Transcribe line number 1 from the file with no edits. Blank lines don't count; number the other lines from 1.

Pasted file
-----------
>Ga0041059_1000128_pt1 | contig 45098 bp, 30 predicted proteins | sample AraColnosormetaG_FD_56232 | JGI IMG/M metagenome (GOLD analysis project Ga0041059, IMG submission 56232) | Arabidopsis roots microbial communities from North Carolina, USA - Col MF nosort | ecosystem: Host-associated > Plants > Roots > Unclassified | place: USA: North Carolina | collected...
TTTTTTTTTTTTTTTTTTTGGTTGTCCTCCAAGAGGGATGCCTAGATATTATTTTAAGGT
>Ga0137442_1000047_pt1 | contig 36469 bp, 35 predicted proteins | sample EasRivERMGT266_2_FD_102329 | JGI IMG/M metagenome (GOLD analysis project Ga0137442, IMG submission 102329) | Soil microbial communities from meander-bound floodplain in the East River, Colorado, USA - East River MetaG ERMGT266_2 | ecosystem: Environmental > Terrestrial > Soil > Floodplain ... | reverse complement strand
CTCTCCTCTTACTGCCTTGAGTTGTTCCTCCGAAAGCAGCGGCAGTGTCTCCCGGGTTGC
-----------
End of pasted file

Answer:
>Ga0041059_1000128_pt1 | contig 45098 bp, 30 predicted proteins | sample AraColnosormetaG_FD_56232 | JGI IMG/M metagenome (GOLD analysis project Ga0041059, IMG submission 56232) | Arabidopsis roots microbial communities from North Carolina, USA - Col MF nosort | ecosystem: Host-associated > Plants > Roots > Unclassified | place: USA: North Carolina | collected...